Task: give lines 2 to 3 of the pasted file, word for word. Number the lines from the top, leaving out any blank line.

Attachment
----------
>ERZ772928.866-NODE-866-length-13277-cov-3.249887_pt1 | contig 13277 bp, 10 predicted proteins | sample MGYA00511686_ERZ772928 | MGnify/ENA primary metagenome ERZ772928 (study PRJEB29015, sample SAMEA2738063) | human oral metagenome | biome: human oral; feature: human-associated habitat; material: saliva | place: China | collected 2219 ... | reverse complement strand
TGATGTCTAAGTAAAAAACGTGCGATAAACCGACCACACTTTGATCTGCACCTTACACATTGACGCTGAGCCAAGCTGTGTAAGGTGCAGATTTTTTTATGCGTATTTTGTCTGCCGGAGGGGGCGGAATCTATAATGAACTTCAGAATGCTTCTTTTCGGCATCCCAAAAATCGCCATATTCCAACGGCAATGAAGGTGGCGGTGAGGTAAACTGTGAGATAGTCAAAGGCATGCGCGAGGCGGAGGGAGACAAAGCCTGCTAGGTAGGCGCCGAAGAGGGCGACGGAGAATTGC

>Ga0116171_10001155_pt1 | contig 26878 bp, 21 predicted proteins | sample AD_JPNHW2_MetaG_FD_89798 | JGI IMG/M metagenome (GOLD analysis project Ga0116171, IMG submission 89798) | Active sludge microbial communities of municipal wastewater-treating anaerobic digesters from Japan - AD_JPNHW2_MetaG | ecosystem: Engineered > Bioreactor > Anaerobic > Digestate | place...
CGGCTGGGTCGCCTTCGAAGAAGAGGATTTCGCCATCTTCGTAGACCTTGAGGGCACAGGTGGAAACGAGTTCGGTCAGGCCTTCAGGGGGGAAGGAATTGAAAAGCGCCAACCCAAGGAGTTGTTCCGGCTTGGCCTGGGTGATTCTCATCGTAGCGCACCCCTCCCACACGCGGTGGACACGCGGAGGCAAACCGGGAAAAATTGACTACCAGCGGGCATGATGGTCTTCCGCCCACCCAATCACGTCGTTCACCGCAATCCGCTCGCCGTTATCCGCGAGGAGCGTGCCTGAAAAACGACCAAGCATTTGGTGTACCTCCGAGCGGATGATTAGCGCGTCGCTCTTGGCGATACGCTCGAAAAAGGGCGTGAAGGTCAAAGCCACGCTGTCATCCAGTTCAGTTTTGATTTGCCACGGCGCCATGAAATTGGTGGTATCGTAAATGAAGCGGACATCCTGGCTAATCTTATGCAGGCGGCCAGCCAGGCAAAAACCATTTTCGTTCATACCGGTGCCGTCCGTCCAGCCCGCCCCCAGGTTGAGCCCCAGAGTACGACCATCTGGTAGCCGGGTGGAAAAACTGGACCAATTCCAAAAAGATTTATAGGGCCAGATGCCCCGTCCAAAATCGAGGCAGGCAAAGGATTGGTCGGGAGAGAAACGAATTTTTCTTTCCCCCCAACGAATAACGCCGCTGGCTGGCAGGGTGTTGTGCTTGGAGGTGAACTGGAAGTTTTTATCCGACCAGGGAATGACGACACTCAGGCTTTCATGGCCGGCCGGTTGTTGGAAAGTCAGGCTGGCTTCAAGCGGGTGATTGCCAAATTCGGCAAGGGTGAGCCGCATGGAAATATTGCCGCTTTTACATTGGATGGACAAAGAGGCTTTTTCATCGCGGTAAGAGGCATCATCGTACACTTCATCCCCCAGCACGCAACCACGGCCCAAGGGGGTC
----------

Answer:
TGATGTCTAAGTAAAAAACGTGCGATAAACCGACCACACTTTGATCTGCACCTTACACATTGACGCTGAGCCAAGCTGTGTAAGGTGCAGATTTTTTTATGCGTATTTTGTCTGCCGGAGGGGGCGGAATCTATAATGAACTTCAGAATGCTTCTTTTCGGCATCCCAAAAATCGCCATATTCCAACGGCAATGAAGGTGGCGGTGAGGTAAACTGTGAGATAGTCAAAGGCATGCGCGAGGCGGAGGGAGACAAAGCCTGCTAGGTAGGCGCCGAAGAGGGCGACGGAGAATTGC

>Ga0116171_10001155_pt1 | contig 26878 bp, 21 predicted proteins | sample AD_JPNHW2_MetaG_FD_89798 | JGI IMG/M metagenome (GOLD analysis project Ga0116171, IMG submission 89798) | Active sludge microbial communities of municipal wastewater-treating anaerobic digesters from Japan - AD_JPNHW2_MetaG | ecosystem: Engineered > Bioreactor > Anaerobic > Digestate | place...